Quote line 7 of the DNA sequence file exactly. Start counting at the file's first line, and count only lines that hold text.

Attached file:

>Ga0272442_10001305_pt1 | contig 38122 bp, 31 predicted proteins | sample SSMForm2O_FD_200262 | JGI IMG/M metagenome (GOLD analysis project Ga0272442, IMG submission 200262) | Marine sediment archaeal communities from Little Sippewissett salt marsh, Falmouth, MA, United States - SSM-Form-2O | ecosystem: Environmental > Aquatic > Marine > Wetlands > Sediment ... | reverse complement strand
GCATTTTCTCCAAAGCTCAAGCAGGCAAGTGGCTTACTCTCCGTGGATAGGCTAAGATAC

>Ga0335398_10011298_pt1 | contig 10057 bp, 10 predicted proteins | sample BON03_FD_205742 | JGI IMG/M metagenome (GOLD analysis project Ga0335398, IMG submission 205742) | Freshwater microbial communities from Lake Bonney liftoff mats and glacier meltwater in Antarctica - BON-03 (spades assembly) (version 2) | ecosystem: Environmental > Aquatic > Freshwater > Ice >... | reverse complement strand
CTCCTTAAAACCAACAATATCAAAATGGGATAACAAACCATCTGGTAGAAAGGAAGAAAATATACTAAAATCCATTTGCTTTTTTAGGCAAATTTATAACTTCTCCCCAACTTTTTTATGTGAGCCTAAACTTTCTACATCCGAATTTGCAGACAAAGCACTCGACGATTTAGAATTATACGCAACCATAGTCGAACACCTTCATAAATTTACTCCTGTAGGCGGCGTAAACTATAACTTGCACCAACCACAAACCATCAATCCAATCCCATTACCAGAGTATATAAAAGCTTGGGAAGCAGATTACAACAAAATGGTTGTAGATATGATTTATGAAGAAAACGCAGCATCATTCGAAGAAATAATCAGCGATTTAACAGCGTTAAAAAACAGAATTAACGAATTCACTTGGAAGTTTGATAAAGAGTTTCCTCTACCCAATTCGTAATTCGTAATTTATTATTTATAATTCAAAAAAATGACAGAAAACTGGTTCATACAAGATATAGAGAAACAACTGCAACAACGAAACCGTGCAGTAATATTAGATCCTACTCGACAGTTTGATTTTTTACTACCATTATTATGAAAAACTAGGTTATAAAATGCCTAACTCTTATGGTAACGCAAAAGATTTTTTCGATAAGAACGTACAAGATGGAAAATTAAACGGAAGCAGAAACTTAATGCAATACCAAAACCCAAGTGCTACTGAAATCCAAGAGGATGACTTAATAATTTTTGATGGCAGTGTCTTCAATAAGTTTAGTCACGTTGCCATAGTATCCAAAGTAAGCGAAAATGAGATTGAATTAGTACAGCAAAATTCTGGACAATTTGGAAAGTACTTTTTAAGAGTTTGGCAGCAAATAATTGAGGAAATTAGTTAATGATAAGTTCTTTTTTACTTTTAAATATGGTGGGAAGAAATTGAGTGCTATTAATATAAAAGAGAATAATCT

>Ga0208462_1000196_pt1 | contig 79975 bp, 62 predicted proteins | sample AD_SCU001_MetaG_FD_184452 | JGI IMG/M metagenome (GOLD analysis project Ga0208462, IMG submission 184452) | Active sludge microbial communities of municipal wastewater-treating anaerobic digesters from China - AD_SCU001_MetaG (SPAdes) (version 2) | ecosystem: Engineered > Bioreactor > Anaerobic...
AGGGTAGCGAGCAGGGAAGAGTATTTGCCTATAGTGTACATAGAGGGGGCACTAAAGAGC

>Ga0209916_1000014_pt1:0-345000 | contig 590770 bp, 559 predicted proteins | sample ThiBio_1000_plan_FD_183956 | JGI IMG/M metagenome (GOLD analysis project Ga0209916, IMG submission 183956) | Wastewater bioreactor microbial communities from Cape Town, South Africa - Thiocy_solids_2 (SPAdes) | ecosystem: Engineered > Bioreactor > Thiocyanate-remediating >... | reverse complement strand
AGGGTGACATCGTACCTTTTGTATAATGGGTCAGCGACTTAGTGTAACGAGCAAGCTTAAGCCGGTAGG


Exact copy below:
>Ga0209916_1000014_pt1:0-345000 | contig 590770 bp, 559 predicted proteins | sample ThiBio_1000_plan_FD_183956 | JGI IMG/M metagenome (GOLD analysis project Ga0209916, IMG submission 183956) | Wastewater bioreactor microbial communities from Cape Town, South Africa - Thiocy_solids_2 (SPAdes) | ecosystem: Engineered > Bioreactor > Thiocyanate-remediating >... | reverse complement strand